You may remember that the ship carrying Paul and some other prisoners on route to Rome encountered a terrifying storm. Fearful for their lives they jettisoned much of their cargo and the expendable lives of the prisoners were at risk. They were also short of food and water. But Paul, having been visited by an angel, convinces them that God will spare their lives, and to keep up their strength by eating. Shortly after they find themselves near land and eventually run aground on a reef near the island of Malta, where the text says that they came ashore and ‘the natives treated us with unusual kindness’. That kindness consisted of building them a fire and providing them with food. A snake then attaches itself to Paul’s hand and at first they think he must be a murderer whom God is punishing, but when instead he is unharmed they declare him a god, and bring their sick to him for healing. It is an amazing story, and pertinent to our times.
We find ourselves globally confronted with a disease that is very hard to control – human plans have been well and truly jettisoned by this new virus and there is terrible loss of life and livelihood around the world. In these circumstances we see two responses – division and kindness. On Paul’s ship there were three categories of people, soldiers, sailors and prisoners. Rapidly divisions arose and the most vulnerable, the prisoners, found themselves at risk. Yet when they came together from a place of faith and trust they came to a place of safety where their divisions could be set aside for a time as they received the most basic of human needs, warmth, food and shelter – the response of kindness. We too find that in some places there is division and a tendency to blame some groups for their actions, but at the local level there is also much kindness.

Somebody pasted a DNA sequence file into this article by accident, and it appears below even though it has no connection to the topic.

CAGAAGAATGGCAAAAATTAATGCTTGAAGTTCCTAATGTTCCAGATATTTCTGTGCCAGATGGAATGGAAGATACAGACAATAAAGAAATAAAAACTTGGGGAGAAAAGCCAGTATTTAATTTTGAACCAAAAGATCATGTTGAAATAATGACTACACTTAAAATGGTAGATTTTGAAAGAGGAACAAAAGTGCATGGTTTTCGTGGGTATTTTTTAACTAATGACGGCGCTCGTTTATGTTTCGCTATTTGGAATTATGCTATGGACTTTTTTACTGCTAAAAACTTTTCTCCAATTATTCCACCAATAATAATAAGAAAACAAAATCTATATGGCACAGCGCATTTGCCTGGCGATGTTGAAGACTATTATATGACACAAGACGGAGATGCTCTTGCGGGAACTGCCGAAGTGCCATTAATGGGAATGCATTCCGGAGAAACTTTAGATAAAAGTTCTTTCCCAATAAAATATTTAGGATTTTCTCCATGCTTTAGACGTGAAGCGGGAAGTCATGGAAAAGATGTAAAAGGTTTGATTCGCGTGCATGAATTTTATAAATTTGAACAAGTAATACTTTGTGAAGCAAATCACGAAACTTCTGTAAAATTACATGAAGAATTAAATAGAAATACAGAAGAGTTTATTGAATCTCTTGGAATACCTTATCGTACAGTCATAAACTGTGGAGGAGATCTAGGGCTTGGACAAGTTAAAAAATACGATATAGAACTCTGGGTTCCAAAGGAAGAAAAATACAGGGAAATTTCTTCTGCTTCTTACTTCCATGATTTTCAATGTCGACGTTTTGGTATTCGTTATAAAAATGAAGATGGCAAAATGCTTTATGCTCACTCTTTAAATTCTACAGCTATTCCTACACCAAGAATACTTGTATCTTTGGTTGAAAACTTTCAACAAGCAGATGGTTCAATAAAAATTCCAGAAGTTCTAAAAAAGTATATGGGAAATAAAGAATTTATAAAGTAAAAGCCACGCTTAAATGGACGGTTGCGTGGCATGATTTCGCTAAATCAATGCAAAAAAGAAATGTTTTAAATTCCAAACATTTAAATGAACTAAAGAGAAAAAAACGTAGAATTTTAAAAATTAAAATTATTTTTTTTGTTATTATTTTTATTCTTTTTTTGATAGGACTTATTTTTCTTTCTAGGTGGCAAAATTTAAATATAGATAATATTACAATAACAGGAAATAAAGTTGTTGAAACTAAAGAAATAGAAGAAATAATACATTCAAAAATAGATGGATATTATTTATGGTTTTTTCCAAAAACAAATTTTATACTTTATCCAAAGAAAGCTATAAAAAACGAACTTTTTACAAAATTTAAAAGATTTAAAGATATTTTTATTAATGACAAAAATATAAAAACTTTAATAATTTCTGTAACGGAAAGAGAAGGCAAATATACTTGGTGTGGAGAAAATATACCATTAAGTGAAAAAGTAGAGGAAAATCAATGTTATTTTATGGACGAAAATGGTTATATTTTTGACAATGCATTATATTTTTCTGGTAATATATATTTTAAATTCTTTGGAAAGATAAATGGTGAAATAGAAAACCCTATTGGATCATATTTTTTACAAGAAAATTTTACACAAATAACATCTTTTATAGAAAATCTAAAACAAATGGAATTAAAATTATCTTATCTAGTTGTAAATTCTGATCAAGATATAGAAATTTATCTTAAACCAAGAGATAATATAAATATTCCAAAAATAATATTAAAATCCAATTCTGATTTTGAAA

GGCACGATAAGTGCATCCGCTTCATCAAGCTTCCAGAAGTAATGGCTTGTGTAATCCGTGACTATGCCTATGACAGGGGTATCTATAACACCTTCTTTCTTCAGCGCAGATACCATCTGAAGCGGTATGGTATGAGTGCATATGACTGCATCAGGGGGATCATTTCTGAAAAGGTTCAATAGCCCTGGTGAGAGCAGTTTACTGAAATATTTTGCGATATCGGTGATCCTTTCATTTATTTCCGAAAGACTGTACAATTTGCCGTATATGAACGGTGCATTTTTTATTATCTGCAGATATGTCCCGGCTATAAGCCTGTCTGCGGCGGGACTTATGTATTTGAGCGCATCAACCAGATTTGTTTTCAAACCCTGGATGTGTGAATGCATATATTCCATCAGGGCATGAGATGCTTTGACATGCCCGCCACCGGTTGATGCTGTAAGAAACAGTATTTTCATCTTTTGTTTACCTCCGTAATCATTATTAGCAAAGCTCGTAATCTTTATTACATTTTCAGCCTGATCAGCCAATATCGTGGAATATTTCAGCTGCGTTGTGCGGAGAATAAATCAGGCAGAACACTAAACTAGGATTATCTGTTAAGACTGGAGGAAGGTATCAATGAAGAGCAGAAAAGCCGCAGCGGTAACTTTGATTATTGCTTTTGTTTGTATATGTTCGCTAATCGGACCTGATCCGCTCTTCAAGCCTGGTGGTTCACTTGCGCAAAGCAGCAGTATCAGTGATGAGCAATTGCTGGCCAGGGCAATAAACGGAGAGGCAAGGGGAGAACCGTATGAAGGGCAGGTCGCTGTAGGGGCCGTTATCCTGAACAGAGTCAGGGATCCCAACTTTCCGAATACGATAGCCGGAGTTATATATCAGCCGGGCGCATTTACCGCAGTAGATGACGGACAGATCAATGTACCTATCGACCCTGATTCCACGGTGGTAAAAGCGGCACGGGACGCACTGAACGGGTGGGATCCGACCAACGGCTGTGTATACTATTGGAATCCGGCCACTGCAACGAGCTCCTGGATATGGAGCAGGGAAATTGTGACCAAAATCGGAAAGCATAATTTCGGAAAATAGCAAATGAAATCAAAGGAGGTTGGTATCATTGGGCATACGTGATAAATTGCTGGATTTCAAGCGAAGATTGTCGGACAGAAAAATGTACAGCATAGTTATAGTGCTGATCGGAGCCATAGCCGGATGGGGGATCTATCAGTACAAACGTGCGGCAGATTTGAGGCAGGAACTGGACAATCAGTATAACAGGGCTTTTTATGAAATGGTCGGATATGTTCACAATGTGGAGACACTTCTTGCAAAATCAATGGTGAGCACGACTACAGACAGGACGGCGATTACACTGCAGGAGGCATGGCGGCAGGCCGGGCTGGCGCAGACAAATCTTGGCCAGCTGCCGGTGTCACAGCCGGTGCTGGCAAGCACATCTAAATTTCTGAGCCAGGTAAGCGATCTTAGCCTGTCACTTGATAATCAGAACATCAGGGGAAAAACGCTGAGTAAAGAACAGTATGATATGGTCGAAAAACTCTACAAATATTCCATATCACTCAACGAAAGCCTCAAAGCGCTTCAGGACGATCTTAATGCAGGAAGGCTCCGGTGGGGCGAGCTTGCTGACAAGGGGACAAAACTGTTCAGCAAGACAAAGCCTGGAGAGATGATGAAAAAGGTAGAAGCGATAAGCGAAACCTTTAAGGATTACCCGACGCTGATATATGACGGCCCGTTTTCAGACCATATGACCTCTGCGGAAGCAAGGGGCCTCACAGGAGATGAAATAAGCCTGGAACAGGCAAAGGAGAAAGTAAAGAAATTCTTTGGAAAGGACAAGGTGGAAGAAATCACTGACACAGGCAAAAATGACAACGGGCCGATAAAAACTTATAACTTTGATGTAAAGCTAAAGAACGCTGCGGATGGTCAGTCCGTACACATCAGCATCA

We are confronted with the need to re-think and re-interpret many things. Just as the Maltese people changed their mind about Paul – he’s not a murderer, maybe he’s a god – so we are being invited to change our minds in the light of experience. It may well be that as a result of COVID19 we will need to change our minds about many things in our church and our world – to travel less, to value the local more highly, to treat our planet with deeper respect, to name but a few – what will matter is that we make those changes of mindset from a place of kindness, seeking unity and the welfare of all, rather than from a place of fear that breeds division. So, this week in our individual lives and in our prayer for the world let’s ask for the gift of unusual kindness to sustain all that we do and say. Amen.
Penny Jones, for Sunday 24 May 2020.